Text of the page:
While I was chatting with the couple about the river, two boys came in and they really wanted to catch some fish.  They had already been fishing across the river and didn't catch anything.  I recommended a good spot to them, but I didn't catch them before they left to see how they did.  There weren't many people in the park today, but almost everyone was friendly and talkative.  It was nice to be able to spend so much time with visitors.
After lunch, I kept myself busy with a little paperwork, straightening up the cabin, walking the park to make sure that everything was in order.  When I checked the restrooms, I could tell that it was a cold day.  One window was full of Anoles who were trying to stay close to the warmth of the restrooms.  They are not heated, but they keep the wind out and stay warmer than the outside.

I checked in a couple of fishermen at the river later in the afternoon.  They had caught one Mullet.  I could hear the boys who were fishing, it sounded like they had some bites, but no fish.  I didn't see any sign of the Manatee, but I heard something splashing on the opposite river back.  It was just far enough away that I couldn't see what it was at first.  There was an awful lot of splashing going on and it looked like something that was diving under the water and then surfacing again.  I first thought that it might be an Otter before I realized that there was more than one splashy thing.  I zoomed in as far as my camera would allow to get some photos of these birds.  I don't know if they were Grebes or Diving Ducks of some sort.  A good amount of time looking through my bird book didn't leave me with much.  I wish I had had binoculars with me at the time.  Maybe I will see them again tomorrow.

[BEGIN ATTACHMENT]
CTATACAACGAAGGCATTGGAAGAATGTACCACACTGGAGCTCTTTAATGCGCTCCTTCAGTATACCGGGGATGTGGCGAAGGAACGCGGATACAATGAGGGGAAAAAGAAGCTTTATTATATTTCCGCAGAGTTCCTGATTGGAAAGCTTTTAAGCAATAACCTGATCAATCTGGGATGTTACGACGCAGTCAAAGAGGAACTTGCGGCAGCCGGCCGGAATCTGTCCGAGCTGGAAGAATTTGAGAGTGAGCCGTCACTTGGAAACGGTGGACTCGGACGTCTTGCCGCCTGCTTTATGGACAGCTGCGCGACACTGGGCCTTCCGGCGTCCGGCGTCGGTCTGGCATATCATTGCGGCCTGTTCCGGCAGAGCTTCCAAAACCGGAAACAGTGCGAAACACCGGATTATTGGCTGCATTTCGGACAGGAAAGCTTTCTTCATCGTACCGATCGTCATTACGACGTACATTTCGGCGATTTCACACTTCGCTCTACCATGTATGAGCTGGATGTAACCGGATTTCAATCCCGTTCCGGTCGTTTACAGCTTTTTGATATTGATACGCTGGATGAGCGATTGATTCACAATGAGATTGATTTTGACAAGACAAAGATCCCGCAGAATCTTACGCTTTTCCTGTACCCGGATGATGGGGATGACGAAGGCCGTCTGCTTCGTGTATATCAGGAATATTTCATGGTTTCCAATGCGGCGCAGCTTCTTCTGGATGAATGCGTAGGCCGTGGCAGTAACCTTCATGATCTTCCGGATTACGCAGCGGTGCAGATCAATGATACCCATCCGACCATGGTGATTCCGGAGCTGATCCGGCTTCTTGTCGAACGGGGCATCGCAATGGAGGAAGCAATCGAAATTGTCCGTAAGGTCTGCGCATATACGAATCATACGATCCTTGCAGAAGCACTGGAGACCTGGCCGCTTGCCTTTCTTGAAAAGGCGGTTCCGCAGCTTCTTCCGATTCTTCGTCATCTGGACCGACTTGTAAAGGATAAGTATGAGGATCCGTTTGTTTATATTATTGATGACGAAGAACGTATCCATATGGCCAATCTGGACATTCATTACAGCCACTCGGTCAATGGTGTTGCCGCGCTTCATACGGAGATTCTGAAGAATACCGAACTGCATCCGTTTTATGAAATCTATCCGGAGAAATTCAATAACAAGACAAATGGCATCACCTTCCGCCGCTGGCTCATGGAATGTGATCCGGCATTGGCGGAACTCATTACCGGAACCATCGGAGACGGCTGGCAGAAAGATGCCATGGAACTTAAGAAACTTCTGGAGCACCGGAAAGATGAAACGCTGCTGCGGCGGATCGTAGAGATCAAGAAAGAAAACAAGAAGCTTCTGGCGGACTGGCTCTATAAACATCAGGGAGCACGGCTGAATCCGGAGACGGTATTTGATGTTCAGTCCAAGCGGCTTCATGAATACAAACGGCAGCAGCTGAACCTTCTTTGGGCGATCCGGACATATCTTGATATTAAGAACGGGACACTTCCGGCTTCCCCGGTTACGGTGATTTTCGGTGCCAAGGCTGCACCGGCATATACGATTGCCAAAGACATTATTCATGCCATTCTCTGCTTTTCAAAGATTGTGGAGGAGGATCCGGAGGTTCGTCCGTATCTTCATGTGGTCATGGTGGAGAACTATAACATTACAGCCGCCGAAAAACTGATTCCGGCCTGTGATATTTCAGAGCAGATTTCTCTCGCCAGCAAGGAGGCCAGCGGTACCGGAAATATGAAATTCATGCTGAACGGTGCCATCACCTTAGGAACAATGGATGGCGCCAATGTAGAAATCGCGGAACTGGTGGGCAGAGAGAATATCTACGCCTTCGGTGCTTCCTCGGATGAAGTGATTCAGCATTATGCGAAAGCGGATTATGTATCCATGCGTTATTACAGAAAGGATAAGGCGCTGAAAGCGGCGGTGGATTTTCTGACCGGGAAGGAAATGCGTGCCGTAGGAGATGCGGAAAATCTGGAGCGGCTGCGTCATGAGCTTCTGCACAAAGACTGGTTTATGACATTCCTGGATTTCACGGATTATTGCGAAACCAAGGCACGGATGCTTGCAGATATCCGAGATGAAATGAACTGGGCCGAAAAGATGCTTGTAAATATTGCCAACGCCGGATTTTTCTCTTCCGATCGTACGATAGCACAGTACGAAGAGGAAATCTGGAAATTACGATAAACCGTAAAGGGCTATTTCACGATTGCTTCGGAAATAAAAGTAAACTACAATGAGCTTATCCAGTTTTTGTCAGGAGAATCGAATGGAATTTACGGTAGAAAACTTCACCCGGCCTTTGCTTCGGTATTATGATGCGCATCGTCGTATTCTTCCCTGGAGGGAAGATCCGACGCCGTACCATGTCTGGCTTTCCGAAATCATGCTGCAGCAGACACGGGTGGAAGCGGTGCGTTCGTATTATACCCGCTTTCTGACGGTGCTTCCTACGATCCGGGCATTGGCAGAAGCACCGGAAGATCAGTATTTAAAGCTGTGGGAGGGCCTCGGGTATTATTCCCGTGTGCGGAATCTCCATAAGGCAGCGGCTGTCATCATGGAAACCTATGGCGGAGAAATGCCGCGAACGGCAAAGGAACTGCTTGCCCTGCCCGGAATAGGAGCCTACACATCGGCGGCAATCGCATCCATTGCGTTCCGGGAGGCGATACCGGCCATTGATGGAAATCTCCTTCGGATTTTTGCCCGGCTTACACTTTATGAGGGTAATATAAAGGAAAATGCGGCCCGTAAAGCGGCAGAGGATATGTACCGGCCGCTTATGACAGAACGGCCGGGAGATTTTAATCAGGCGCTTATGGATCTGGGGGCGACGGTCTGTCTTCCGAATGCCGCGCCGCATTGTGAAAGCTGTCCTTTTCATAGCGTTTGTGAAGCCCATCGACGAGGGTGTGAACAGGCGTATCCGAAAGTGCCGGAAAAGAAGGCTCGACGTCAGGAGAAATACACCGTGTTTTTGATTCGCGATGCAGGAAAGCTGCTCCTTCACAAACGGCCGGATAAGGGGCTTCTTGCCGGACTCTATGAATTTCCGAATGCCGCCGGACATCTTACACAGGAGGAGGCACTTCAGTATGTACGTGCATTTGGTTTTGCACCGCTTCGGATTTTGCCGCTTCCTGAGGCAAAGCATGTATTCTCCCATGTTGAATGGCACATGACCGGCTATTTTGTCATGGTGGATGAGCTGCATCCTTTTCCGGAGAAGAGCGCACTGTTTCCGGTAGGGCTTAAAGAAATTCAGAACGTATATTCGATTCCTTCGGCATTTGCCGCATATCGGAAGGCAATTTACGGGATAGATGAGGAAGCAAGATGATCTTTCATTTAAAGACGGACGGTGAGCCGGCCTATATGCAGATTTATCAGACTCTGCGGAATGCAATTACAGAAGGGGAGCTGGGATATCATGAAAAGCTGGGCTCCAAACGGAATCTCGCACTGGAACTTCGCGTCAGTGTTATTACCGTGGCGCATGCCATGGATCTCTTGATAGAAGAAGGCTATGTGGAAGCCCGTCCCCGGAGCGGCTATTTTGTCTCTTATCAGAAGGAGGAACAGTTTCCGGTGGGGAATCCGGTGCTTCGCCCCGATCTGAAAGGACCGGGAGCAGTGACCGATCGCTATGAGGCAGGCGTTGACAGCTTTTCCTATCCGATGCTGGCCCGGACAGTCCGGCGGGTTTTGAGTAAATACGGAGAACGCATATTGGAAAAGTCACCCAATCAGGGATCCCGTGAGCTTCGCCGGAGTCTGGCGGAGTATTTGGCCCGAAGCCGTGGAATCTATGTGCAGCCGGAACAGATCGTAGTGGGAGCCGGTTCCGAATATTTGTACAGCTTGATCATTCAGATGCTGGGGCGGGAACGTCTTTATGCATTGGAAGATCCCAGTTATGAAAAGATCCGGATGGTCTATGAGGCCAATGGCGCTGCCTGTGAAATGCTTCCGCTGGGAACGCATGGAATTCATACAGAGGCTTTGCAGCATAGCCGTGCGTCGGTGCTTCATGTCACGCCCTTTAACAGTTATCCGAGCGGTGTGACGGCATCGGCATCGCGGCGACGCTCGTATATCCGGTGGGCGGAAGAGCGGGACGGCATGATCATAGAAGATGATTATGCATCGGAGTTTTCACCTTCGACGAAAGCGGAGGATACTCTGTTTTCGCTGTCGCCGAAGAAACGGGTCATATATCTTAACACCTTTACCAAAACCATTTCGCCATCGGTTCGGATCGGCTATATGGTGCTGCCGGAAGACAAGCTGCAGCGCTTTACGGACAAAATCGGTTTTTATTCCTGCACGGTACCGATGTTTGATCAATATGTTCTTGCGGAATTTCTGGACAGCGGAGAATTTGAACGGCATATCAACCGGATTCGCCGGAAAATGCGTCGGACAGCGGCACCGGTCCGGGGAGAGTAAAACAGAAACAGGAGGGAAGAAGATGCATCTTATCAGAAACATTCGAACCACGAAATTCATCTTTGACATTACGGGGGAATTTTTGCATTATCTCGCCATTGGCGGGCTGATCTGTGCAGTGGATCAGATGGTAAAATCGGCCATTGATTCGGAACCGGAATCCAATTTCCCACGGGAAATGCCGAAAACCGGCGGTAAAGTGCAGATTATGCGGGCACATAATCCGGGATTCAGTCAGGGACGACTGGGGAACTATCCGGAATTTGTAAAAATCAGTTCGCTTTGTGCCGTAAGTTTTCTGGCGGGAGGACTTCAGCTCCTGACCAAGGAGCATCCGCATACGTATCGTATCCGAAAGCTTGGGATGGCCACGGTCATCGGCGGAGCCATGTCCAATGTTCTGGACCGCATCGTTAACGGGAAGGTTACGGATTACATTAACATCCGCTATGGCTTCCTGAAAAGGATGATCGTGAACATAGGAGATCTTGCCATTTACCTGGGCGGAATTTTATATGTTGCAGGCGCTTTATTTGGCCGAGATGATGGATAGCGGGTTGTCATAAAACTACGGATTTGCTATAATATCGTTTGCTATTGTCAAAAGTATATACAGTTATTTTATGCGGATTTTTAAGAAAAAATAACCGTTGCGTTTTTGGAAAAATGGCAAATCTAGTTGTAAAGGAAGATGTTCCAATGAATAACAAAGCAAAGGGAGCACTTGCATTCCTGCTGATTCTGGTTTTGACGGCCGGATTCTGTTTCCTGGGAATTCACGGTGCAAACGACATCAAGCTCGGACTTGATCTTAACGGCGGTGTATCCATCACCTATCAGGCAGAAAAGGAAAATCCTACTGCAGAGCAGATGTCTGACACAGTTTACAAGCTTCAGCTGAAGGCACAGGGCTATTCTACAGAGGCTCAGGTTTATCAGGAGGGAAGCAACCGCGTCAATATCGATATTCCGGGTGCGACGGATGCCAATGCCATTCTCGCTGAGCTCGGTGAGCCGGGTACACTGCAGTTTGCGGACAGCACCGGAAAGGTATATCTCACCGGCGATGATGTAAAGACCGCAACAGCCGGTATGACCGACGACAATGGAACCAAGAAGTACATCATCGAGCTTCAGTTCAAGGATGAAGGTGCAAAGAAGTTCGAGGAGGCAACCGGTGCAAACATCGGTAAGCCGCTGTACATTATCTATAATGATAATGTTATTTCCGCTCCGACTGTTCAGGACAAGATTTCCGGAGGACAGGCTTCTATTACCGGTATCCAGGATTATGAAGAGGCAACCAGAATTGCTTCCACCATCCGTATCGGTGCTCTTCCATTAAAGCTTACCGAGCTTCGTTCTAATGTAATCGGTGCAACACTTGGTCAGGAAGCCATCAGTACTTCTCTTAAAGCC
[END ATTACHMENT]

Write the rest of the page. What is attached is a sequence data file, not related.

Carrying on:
Monday, November 23, 2009

Manatee Monday!!!!!

Today was another beautiful fall morning.  It was cloudy, so the fog stuck around later into the morning.  It also was just a little warmer than it has been for the past week or so in the morning.  I still had to wear a coat, but I wasn't cold.  I went for a walk as soon as I got to work.  The Dogwood tree was really getting pretty.  I took several pictures of the colorful leaves.

Near the river, I braved some very slippery clay covered ground to capture this image.